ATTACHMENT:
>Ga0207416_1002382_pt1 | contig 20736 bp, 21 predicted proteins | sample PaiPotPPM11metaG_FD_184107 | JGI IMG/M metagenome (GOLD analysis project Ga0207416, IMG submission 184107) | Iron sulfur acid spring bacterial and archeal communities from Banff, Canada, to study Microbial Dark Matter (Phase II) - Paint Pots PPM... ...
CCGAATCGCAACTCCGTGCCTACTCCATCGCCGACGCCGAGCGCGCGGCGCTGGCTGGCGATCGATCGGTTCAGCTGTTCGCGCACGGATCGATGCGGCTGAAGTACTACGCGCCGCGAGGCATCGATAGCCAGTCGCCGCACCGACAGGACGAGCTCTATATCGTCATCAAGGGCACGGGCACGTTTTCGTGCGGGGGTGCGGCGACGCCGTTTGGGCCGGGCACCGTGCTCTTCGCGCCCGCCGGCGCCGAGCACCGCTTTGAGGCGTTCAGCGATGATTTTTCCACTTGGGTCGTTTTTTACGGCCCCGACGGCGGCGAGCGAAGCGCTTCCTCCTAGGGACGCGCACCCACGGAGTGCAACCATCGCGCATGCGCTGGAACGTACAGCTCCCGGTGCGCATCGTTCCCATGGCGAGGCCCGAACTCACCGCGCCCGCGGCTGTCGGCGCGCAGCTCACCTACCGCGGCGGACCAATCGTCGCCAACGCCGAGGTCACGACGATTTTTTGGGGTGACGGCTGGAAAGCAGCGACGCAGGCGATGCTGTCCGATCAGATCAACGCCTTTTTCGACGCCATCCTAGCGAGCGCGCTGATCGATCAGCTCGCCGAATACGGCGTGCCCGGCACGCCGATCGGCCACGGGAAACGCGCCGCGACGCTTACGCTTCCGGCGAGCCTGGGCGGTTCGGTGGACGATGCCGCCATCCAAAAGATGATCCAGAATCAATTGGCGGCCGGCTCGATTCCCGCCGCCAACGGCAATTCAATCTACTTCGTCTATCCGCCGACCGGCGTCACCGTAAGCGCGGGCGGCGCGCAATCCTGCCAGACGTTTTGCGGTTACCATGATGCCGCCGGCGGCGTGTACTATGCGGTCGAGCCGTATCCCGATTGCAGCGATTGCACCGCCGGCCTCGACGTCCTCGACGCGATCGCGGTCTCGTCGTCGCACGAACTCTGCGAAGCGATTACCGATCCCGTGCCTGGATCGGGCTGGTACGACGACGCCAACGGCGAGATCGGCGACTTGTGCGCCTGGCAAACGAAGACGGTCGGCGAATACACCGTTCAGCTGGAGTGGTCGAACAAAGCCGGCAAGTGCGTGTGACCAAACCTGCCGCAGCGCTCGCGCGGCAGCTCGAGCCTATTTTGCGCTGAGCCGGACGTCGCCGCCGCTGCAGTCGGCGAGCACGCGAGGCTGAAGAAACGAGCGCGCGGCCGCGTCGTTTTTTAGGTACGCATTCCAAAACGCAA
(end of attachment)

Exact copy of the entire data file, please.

>Ga0207416_1002382_pt1 | contig 20736 bp, 21 predicted proteins | sample PaiPotPPM11metaG_FD_184107 | JGI IMG/M metagenome (GOLD analysis project Ga0207416, IMG submission 184107) | Iron sulfur acid spring bacterial and archeal communities from Banff, Canada, to study Microbial Dark Matter (Phase II) - Paint Pots PPM... ...
CCGAATCGCAACTCCGTGCCTACTCCATCGCCGACGCCGAGCGCGCGGCGCTGGCTGGCGATCGATCGGTTCAGCTGTTCGCGCACGGATCGATGCGGCTGAAGTACTACGCGCCGCGAGGCATCGATAGCCAGTCGCCGCACCGACAGGACGAGCTCTATATCGTCATCAAGGGCACGGGCACGTTTTCGTGCGGGGGTGCGGCGACGCCGTTTGGGCCGGGCACCGTGCTCTTCGCGCCCGCCGGCGCCGAGCACCGCTTTGAGGCGTTCAGCGATGATTTTTCCACTTGGGTCGTTTTTTACGGCCCCGACGGCGGCGAGCGAAGCGCTTCCTCCTAGGGACGCGCACCCACGGAGTGCAACCATCGCGCATGCGCTGGAACGTACAGCTCCCGGTGCGCATCGTTCCCATGGCGAGGCCCGAACTCACCGCGCCCGCGGCTGTCGGCGCGCAGCTCACCTACCGCGGCGGACCAATCGTCGCCAACGCCGAGGTCACGACGATTTTTTGGGGTGACGGCTGGAAAGCAGCGACGCAGGCGATGCTGTCCGATCAGATCAACGCCTTTTTCGACGCCATCCTAGCGAGCGCGCTGATCGATCAGCTCGCCGAATACGGCGTGCCCGGCACGCCGATCGGCCACGGGAAACGCGCCGCGACGCTTACGCTTCCGGCGAGCCTGGGCGGTTCGGTGGACGATGCCGCCATCCAAAAGATGATCCAGAATCAATTGGCGGCCGGCTCGATTCCCGCCGCCAACGGCAATTCAATCTACTTCGTCTATCCGCCGACCGGCGTCACCGTAAGCGCGGGCGGCGCGCAATCCTGCCAGACGTTTTGCGGTTACCATGATGCCGCCGGCGGCGTGTACTATGCGGTCGAGCCGTATCCCGATTGCAGCGATTGCACCGCCGGCCTCGACGTCCTCGACGCGATCGCGGTCTCGTCGTCGCACGAACTCTGCGAAGCGATTACCGATCCCGTGCCTGGATCGGGCTGGTACGACGACGCCAACGGCGAGATCGGCGACTTGTGCGCCTGGCAAACGAAGACGGTCGGCGAATACACCGTTCAGCTGGAGTGGTCGAACAAAGCCGGCAAGTGCGTGTGACCAAACCTGCCGCAGCGCTCGCGCGGCAGCTCGAGCCTATTTTGCGCTGAGCCGGACGTCGCCGCCGCTGCAGTCGGCGAGCACGCGAGGCTGAAGAAACGAGCGCGCGGCCGCGTCGTTTTTTAGGTACGCATTCCAAAACGCAA